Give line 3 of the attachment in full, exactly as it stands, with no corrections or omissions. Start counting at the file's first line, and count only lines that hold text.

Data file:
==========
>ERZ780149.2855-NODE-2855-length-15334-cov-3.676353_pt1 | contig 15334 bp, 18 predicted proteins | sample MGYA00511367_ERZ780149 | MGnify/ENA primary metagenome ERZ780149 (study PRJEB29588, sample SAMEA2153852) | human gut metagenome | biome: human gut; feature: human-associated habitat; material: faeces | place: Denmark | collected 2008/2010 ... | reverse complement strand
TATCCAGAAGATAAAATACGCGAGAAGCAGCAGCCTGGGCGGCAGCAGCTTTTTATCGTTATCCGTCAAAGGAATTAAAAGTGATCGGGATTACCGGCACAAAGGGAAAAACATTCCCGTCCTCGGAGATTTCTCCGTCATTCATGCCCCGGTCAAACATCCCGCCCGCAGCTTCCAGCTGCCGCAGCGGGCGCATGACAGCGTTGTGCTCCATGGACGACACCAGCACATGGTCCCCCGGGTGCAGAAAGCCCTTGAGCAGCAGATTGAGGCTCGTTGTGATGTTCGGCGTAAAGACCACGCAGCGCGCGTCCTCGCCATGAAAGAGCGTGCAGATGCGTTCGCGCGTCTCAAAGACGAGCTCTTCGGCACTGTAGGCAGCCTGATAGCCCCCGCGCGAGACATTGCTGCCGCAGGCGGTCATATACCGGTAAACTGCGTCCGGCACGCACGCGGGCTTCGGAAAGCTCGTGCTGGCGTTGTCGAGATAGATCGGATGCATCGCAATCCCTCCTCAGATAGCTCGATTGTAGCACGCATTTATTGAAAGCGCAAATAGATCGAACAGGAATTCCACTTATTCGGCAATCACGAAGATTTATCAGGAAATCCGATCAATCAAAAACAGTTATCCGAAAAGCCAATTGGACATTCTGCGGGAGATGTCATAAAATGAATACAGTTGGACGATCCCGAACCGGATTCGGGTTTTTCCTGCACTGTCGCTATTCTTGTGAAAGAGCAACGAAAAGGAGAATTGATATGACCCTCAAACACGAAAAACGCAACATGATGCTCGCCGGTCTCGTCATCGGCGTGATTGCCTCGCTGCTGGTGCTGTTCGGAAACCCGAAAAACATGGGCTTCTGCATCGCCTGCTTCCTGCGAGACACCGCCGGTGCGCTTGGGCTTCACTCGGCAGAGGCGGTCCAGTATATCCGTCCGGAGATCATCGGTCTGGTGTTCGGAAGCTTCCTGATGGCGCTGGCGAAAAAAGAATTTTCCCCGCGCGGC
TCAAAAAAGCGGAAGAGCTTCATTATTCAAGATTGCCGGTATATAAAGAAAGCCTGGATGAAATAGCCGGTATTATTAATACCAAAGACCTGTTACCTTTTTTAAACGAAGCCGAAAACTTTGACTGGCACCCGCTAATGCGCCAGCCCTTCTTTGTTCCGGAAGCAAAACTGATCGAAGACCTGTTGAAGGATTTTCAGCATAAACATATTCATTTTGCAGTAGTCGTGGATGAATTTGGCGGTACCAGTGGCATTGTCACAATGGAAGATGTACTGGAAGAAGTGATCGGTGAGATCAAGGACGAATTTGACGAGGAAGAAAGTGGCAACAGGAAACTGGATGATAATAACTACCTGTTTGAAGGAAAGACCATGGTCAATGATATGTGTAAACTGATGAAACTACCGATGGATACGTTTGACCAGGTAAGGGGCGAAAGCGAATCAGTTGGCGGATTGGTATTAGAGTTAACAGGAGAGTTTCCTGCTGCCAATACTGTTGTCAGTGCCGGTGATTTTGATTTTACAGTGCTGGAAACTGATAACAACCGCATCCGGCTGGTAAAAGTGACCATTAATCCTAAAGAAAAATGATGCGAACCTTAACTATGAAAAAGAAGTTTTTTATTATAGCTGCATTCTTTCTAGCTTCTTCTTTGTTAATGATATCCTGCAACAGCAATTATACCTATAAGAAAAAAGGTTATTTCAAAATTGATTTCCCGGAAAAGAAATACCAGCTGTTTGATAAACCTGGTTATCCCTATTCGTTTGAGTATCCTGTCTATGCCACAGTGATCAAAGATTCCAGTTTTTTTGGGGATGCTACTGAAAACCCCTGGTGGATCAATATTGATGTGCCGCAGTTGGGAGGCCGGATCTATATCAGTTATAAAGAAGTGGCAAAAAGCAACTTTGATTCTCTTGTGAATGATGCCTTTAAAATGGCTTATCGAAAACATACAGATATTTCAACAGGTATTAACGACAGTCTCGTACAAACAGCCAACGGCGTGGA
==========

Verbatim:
TCAAAAAAGCGGAAGAGCTTCATTATTCAAGATTGCCGGTATATAAAGAAAGCCTGGATGAAATAGCCGGTATTATTAATACCAAAGACCTGTTACCTTTTTTAAACGAAGCCGAAAACTTTGACTGGCACCCGCTAATGCGCCAGCCCTTCTTTGTTCCGGAAGCAAAACTGATCGAAGACCTGTTGAAGGATTTTCAGCATAAACATATTCATTTTGCAGTAGTCGTGGATGAATTTGGCGGTACCAGTGGCATTGTCACAATGGAAGATGTACTGGAAGAAGTGATCGGTGAGATCAAGGACGAATTTGACGAGGAAGAAAGTGGCAACAGGAAACTGGATGATAATAACTACCTGTTTGAAGGAAAGACCATGGTCAATGATATGTGTAAACTGATGAAACTACCGATGGATACGTTTGACCAGGTAAGGGGCGAAAGCGAATCAGTTGGCGGATTGGTATTAGAGTTAACAGGAGAGTTTCCTGCTGCCAATACTGTTGTCAGTGCCGGTGATTTTGATTTTACAGTGCTGGAAACTGATAACAACCGCATCCGGCTGGTAAAAGTGACCATTAATCCTAAAGAAAAATGATGCGAACCTTAACTATGAAAAAGAAGTTTTTTATTATAGCTGCATTCTTTCTAGCTTCTTCTTTGTTAATGATATCCTGCAACAGCAATTATACCTATAAGAAAAAAGGTTATTTCAAAATTGATTTCCCGGAAAAGAAATACCAGCTGTTTGATAAACCTGGTTATCCCTATTCGTTTGAGTATCCTGTCTATGCCACAGTGATCAAAGATTCCAGTTTTTTTGGGGATGCTACTGAAAACCCCTGGTGGATCAATATTGATGTGCCGCAGTTGGGAGGCCGGATCTATATCAGTTATAAAGAAGTGGCAAAAAGCAACTTTGATTCTCTTGTGAATGATGCCTTTAAAATGGCTTATCGAAAACATACAGATATTTCAACAGGTATTAACGACAGTCTCGTACAAACAGCCAACGGCGTGGA